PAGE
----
THE BLOG

Best Friends and Bullying: Are they Cousins?

09/25/2012 05:31 pm ET | Updated Nov 25, 2012
  • Barbara Greenberg Clinical Psychologist featured on CNN, Good Morning America and ABC Nightline

Are we really doing our teen daughters a favor by encouraging them to have a best friend? Yes, we all need friends and confidantes -- those incredible people who get us, are attuned to us and know when we feel crappy even when we are smiling. But why, I would like to know, do so many parents feel good and even a sense of relief when their teen daughter can name a single best friend -- a feat similar to pulling a rabbit out of a hat? Perhaps parents feel that this means that their daughters will never have to worry about being lonely, that she is happy in school and and that she is POPULAR.

Well, let me tell you what the teen girls have told me. Many of them have experienced a lot of negative fall-out from having a best friend. They often feel suffocated. They figure out ways to circumvent running into this best friend at every turn so that they can socialize with others without a jealous set of eyes looking at them. They may want to make additional friends or travel among other social circles but there looming large in the background is the best friend. The best friend may be less than happy about your daughter's attempt to branch out, so this may lead to tension. I'll tell you what else it may lead to. It may lead to girl on girl bullying. You see, your daughter or the friend may not know how to speak directly and honestly about their feelings. So what do they do? They often resort, sadly, to indirect means of communicating with each other.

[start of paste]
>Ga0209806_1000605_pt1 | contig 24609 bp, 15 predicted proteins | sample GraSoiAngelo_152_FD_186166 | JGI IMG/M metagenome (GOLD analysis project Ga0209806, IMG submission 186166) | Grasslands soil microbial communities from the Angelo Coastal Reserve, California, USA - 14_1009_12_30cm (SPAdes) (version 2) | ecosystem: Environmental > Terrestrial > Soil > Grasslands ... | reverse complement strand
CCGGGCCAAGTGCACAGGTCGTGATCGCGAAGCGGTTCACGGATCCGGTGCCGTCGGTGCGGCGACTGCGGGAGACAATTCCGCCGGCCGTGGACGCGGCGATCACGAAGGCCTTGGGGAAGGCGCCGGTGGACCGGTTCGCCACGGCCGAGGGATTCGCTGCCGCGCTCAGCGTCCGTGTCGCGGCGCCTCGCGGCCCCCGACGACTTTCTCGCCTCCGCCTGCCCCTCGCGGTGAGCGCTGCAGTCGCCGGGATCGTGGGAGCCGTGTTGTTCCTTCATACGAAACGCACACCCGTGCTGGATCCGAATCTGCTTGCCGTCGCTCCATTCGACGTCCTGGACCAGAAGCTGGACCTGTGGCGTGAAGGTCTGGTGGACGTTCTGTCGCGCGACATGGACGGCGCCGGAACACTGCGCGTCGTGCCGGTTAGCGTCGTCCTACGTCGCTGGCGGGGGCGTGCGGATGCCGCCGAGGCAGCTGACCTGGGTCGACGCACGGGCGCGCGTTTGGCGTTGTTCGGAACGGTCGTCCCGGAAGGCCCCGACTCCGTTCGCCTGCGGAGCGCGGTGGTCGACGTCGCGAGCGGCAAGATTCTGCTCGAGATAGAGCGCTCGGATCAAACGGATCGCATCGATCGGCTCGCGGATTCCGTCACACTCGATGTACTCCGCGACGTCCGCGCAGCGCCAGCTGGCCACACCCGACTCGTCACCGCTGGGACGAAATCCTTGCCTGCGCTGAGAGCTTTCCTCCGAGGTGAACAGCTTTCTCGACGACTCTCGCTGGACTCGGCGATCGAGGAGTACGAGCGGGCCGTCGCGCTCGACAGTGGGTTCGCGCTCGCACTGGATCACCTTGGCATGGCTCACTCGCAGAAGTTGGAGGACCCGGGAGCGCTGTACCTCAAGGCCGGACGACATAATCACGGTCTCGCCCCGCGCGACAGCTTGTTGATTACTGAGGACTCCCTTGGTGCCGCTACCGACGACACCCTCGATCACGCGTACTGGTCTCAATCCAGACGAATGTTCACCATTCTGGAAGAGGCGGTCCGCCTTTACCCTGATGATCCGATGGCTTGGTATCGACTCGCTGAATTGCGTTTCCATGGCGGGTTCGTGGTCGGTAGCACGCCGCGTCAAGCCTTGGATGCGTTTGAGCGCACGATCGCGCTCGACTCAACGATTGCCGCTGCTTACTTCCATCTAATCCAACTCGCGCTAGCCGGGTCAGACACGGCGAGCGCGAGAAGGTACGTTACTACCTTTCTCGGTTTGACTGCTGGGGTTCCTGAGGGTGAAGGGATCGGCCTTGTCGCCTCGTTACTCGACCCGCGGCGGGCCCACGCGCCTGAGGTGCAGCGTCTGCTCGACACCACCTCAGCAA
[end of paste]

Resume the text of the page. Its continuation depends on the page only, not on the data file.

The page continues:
This is where girl bullying is at risk to enter the gloomy picture. Want to lose a best friend? Not sure how to tell her directly that you want to cool down the friendship? Go ahead and tell her how you feel. I am convinced that a great deal of girl-on-girl and women-on-women bullying would be significantly less likely to occur if we taught our daughters two things: that they don't need to have a best friend and that they should express their feelings directly and kindly. Somehow we put so much emphasis on girls and their social relationships that we forget to teach them when to speak their feelings to their friends. Instead, they are more comfortable with avoidance, gossip and other indirect means of dealing with friends and peers.

Do your daughters a favor and start teaching them that expressing feelings directly is a lot more effective, authentic and honest than spreading a rumor or freezing a friend out. Perhaps this will serve them well and teen friendships will be a lot less fraught with drama because the messages between girls will be clearer. And, maybe by the time your daughters enter the workplace, relationships will be a whole lot easier for them. We all know that workplace bullying occurs between women. We certainly don't want that for our daughters, now do we? So let's put some passion into teaching our daughters about the direct communication of emotions so that they don't need to spend hours and sometimes even entire nights wondering why their friends are whispering about them.

As a woman, mother and a psychologist, I, too am guilty of this sort of neglect but no more. I can tell you that. There is too much at stake here.